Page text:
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State of New Jersey Department of Environmental Protection
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FOR IMMEDIATE RELEASE
September 21, 2015

Contact: Lawrence Hajna (609) 984-1795
Bob Considine (609) 292-2994
Caryn Shinske (609) 984-1795

 
 

DIVISION OF FISH AND WILDLIFE AND STATE PARK SERVICE OFFER TIPS ON REDUCING RISKS FROM BEAR ENCOUNTERS FOLLOWING EVENTS AT RAMAPO MOUNTAIN STATE FOREST

(15/P77) TRENTON – The New Jersey Department of Environmental Protection’s Division of Fish and Wildlife and State Park Service are reminding residents of ways to reduce bear encounters and offering tips should they come within close range of black bears following a recent bear-human interaction at Ramapo Mountain State Forest.

On Saturday afternoon, a pair of hikers was closely followed by a potentially aggressive black bear at the forest. The Division of Fish and Wildlife is investigating whether the bear came in contact with one of the hikers, a 7-year-old boy. Neither person was seriously injured.

Additionally, a third park visitor also came within close proximity of the same bear, which stopped about 15 feet of the man and his dog. The bear paced for several minutes before backing away, according to the visitor.

Both encounters occurred along the White Trail at Ramapo Mountain State Forest, which has been closed until further notice. Other trails or portions of the park, straddling Passaic and Bergen counties north of Interstate 287, may be closed at the discretion of park officials.

The Division of Fish and Wildlife tracked the bear for some distance late that afternoon, but its current whereabouts are not known. A culvert trap has been set and State Parks Police and Division of Fish and Wildlife Conservation Officers are closely monitoring the area.

If you see a bear, in particular one that does not show much fear, immediately contact the Department of Environmental Protection’s hotline at (877) 927-6337, or (877) WARN-DEP.


In most cases, encounters between people and bears end without incident. However, black bears are wild animals and the Division of Fish and Wildlife reminds the public that it is very important for people who live in or visit New Jersey’s bear country to be alert to their presence, especially when hiking.

 The Division of Fish and Wildlife offers the following tips when hiking in bear country:

  • Never feed or approach a bear.
  • Make your presence on the trail known by speaking loudly, singing, clapping your hands, or making other noises.
  • Remain calm if you encounter a bear. DO NOT RUN FROM IT. Do not make direct eye contact with the bear, as this may be perceived as a challenge. SLOWLY BACK AWAY.
  • Make sure the bear has an escape route.
  • If the bear continues to follow you or is otherwise undeterred, make loud noises by yelling, blow a whistle, bang pots and pans, or use an air horn, if available. Make yourself look as big as possible by waving your arms. If you are with someone else, stand close together with your arms raised above your head.
  • If a bear stands on its hind legs or moves closer, it may be trying to get a better view or detect scents in the air. It is usually not a threatening behavior.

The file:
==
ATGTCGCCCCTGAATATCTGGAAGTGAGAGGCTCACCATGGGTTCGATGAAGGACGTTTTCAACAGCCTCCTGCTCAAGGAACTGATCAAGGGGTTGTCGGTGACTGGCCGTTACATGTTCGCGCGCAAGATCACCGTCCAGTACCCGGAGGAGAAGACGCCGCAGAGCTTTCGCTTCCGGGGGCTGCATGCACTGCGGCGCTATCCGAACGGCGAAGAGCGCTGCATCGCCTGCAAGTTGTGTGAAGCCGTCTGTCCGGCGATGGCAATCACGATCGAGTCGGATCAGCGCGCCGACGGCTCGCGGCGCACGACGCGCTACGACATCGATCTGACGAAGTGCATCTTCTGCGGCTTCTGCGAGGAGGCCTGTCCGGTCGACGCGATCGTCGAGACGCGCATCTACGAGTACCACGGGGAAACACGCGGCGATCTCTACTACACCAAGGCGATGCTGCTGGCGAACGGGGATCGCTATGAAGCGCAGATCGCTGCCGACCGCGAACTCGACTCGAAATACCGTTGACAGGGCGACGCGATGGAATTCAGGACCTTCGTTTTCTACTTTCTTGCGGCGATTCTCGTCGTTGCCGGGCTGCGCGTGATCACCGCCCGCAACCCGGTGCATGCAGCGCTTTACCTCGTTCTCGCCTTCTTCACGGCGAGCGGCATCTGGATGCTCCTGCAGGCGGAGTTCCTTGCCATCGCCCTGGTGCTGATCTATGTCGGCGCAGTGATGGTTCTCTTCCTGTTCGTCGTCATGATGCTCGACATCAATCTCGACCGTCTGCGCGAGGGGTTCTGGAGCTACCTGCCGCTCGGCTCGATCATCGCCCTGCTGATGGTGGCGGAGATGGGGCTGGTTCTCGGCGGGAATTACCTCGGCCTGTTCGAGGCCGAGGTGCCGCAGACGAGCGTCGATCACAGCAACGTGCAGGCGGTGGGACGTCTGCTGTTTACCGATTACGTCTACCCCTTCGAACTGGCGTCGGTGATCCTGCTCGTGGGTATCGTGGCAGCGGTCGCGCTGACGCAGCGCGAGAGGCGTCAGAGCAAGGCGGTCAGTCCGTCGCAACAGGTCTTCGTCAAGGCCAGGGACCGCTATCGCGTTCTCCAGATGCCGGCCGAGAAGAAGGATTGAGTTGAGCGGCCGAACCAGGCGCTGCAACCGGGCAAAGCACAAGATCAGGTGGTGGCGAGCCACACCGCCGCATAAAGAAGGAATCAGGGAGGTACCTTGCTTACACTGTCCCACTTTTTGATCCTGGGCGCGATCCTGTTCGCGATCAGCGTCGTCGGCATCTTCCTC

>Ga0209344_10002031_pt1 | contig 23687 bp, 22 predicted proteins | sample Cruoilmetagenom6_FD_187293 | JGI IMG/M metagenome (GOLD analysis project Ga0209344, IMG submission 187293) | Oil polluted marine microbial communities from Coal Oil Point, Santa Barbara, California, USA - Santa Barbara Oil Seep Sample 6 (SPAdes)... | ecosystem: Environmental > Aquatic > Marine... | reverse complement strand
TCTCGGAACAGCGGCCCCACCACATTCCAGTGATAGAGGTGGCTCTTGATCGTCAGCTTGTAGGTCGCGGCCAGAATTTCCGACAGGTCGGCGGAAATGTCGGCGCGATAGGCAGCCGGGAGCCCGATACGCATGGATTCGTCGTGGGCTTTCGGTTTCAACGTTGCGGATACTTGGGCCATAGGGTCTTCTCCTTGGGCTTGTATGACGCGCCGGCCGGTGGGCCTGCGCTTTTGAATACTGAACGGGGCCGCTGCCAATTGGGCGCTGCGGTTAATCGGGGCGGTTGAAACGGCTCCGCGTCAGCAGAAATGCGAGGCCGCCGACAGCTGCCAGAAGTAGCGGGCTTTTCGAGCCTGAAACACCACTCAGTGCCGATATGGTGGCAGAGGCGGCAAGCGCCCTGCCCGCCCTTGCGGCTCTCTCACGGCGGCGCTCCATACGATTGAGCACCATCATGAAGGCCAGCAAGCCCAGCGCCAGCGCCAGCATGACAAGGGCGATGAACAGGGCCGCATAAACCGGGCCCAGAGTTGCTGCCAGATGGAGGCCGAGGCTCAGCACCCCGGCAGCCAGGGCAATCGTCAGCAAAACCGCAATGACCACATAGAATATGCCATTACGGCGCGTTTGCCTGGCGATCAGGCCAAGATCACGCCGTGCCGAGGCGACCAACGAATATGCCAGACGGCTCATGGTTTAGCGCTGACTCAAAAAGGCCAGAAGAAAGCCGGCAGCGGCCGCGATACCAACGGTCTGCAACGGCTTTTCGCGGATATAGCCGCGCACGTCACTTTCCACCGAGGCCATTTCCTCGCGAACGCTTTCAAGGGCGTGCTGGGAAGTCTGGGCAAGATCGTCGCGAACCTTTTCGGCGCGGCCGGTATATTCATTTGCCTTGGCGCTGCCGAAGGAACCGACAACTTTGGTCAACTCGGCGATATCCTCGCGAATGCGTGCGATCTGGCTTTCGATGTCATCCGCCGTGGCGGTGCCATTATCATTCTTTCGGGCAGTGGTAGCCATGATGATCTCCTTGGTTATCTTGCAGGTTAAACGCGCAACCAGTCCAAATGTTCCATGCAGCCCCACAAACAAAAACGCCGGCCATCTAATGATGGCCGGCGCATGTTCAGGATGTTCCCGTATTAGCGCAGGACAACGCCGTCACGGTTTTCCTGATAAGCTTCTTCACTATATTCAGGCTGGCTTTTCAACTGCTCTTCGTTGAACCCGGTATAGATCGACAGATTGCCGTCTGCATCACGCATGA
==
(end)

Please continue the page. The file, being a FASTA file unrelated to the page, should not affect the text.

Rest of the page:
• The bear may utter a series of huffs, make popping jaw sounds by snapping its jaws and swat the ground. These are warning signs that you are too close. Slowly back away, avoid direct eye contact and do not run.
  • Black bears will sometimes “bluff charge” when cornered, threatened or attempting to steal food. Stand your ground, avoid direct eye contact, then slowly back away and do not run.
  • Black bear attacks are extremely rare. However, if one does attack, fight back. Do not “play dead.”

In addition, families who live in areas frequented by black bears should have a "Bear Plan" in place for children, with an escape route and planned use. The Division of Fish and Wildlife offers these other important rules to help minimize conflicts with black bears:

  • If a bear enters your home, provide it with an escape route by propping all doors open.
  • Invest in certified bear-resistant garbage containers, which offer the best protection.  If not using bear-proof garbage containers, store all garbage in containers with tight fitting lids in a secure area where bears are unlikely to see or smell them, such as a basement or the inside wall of a garage. Business owners should contact their sanitation company to acquire a bear resistant dumpster if they are having issues with black bears.
  • Use electric fencing to protect livestock and beehives. It is the most effective and efficient way to prevent bear damage. A properly installed and baited electric fence not only deters bears, but teaches them to keep away.
  • Put garbage out on collection day, not the evening before.
  • Wash garbage and recycling containers with a disinfectant at least once a week to reduce odors. Draping an ammonia- or bleach-soaked cloth over containers will help to eliminate odors.
  • Do not place meat or sweet food scraps in compost piles.
  • Feed birds only from December 1 to April 1, when bears are least active.
  • Feed outdoor pets during daylight hours only. Immediately remove all food scraps and bowls after feeding.
  • Clean outdoor grills thoroughly after each use. Grease and food residue can attract bears.
  • Do not leave food unattended while camping or picnicking.

For more information on black bear behavior, biology and tips, visit: http://www.state.nj.us/dep/fgw/bearfacts.htm

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Last Updated: September 18, 2015